The American constitutional order in 1945, at President Roosevelt's death, had thus witnessed far-reaching changes in the allocation of state versus federal powers, in the extent and style of intervention by government in social and economic affairs, and in the role of the national authorities in regard to individual rights and liberties. In the realm of doctrine, the Supreme Court had reinterpreted the commerce clause so completely that the Justices would soon declare it to be simply "as broad as the economic needs of the nation" (American Power & Light v. SEC). After the decision of wickard v. filburn (1942), the economic regulatory powers of the Congress seemed to be plenary, with no economic activity protected from congressional determination of what was of national significance. As early as 1934, in nebbia v. new york, the Court had discarded traditional economic due process and affected with a public interest doctrine—two of the main props of traditional vested rights analysis that had been used to restrain severely the state's regulatory powers. In united states v. darby lumber company (1941) the Court cast into the dustbin of history, it seemed, the old view of the Tenth Amendment, declaring now that the amendment "states but a truism" and was merely "declaratory." Meanwhile, the New Deal administration posed a new challenge to state sovereignty over valuable natural resources by asserting a federal property claim based on "paramount rights" over the offshore oil and any other resources of the continental shelf, long considered to be under state ownership out to a distance of three miles. With the emergence of the new civil rights and civil liberties jurisprudence exemplified by Classic, the university-segregation decision of missouri ex rel. gaines v. canada (1938), and other decisions, the potentialities of the emerging changes in law became clear. Whether one interprets these changes, as friends of the Roosevelt Administration sought to do, as a "return to the Constitution" (a reversal of conservative doctrines that had become dominant in violation of correct principles), or instead, as a positive advancement of law to meet the urgent requirements of a modern industrial society in crisis, the New Deal era did indeed bequeath to postwar America a constitutional order dramatically transformed.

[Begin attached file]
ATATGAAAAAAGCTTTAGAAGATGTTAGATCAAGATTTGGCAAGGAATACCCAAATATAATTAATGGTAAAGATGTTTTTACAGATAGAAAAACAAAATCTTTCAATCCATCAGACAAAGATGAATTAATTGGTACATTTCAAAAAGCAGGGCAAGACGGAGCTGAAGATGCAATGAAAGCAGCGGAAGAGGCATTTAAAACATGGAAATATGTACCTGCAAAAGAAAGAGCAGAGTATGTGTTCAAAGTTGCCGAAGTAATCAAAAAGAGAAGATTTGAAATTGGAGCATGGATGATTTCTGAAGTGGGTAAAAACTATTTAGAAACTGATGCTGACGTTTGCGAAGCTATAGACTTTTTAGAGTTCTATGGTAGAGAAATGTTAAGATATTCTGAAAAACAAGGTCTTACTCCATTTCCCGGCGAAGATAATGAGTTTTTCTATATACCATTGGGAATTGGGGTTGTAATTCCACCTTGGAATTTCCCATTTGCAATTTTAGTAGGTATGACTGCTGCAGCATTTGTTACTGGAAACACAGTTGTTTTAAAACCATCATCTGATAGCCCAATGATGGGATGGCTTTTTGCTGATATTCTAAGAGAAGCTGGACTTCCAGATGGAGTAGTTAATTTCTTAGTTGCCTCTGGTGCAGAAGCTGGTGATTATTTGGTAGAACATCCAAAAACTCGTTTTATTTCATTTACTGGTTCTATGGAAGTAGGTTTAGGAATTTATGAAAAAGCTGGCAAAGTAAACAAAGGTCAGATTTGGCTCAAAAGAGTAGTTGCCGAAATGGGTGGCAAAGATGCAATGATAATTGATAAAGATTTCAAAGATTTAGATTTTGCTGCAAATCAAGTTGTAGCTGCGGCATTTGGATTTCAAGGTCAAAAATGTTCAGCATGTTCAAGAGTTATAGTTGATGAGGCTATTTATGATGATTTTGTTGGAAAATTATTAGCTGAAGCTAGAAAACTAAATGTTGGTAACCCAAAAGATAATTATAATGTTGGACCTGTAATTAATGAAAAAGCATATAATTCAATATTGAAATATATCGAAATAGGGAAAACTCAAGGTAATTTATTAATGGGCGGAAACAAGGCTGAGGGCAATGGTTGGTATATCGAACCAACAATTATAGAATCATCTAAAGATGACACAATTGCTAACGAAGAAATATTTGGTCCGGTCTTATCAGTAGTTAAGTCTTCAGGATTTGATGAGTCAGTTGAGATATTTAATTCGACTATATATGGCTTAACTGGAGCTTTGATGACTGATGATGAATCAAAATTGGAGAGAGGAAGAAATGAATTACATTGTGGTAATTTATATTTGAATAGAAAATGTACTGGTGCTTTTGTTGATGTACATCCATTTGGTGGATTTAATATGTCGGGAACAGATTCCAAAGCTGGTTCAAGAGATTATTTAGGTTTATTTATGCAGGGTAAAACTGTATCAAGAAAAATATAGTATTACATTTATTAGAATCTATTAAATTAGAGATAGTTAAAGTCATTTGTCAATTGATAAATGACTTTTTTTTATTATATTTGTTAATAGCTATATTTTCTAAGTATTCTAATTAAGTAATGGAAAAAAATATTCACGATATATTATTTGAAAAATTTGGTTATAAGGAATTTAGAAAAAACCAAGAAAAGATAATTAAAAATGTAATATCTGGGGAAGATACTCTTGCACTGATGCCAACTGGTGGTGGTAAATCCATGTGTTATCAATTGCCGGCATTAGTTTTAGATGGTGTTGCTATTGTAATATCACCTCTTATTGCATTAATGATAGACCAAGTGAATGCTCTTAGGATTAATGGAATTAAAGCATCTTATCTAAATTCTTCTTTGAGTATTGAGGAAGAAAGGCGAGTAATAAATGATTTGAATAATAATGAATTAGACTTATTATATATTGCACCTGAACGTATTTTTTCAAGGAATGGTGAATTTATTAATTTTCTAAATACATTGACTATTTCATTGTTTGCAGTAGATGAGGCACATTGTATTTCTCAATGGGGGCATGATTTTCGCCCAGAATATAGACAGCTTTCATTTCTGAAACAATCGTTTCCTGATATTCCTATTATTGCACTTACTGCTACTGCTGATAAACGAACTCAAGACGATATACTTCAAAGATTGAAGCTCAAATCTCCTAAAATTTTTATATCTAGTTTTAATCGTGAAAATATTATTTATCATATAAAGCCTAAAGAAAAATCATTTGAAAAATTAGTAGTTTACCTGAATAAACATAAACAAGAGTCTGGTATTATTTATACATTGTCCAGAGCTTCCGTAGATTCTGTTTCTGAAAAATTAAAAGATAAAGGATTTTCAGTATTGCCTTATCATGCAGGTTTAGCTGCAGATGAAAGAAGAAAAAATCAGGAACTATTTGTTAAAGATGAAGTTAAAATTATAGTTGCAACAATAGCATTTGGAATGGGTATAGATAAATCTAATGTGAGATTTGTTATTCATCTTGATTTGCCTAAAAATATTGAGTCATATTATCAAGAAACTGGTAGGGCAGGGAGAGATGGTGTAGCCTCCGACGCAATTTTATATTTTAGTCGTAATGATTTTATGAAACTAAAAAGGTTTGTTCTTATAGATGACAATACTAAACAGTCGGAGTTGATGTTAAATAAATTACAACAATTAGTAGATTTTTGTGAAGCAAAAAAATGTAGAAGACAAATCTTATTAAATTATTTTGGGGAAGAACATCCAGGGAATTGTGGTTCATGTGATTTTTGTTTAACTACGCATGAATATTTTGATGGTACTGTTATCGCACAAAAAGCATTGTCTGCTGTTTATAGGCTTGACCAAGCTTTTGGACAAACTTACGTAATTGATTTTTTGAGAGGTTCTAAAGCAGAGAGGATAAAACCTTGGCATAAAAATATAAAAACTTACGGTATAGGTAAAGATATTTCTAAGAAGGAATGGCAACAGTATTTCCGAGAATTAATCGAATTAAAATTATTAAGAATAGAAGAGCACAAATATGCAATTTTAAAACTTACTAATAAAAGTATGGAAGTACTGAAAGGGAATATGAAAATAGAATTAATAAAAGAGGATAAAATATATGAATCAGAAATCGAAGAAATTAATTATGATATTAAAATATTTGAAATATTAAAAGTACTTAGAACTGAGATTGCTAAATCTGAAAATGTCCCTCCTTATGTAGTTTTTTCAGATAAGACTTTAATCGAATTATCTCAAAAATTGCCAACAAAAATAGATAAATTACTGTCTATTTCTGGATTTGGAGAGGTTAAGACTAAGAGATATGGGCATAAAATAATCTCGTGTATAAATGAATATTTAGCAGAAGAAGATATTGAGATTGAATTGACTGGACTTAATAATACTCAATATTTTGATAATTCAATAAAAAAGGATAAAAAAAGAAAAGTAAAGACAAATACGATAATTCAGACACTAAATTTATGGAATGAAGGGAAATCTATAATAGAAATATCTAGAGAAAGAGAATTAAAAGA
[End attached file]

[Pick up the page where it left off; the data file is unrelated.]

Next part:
Harry N. Scheiber
Bixby, David M. 1981 The Roosevelt Court, Democratic Ideology, and Minority Rights: Another Look at United States v. Classic. Yale Law Journal 90:741–814.
Murphy, Paul L. 1972 The Constitution in Crisis Times, 1918–1969. New York: Harper & Row.
Parrish, Michael E. The Great Depression, the New Deal, and the American Legal Order. Washington Law Review 59:723–750.
Scheiber, Harry N. 1989 Economic Liberty and the Constitution. In Essays in the History of Liberty. San Marino, Calif.: The Huntington Library.
——and Scheiber, Jane L. 1990 Constitutional Liberty in World War II: Army Rule and Martial Law in Hawaii. Western Legal History 3:341–378.
The New Deal (1933–1939) was a series of programs intended to alleviate the suffering caused by the Great Depression (1929–1939), an abrupt economic collapse that began in 1929 and resulted in massive unemployment throughout the 1930s. The New Deal began with the inauguration of Franklin Roosevelt (1933–1945) as President of the United States in 1933.
To restore confidence in the American financial system Roosevelt declared a "bank holiday," closing all banks for four days until Congress met to pass bank reform legislation. The immediate banking crisis ended soon after when Congress passed the Emergency
|NEIIW DEAL PROGRAMS|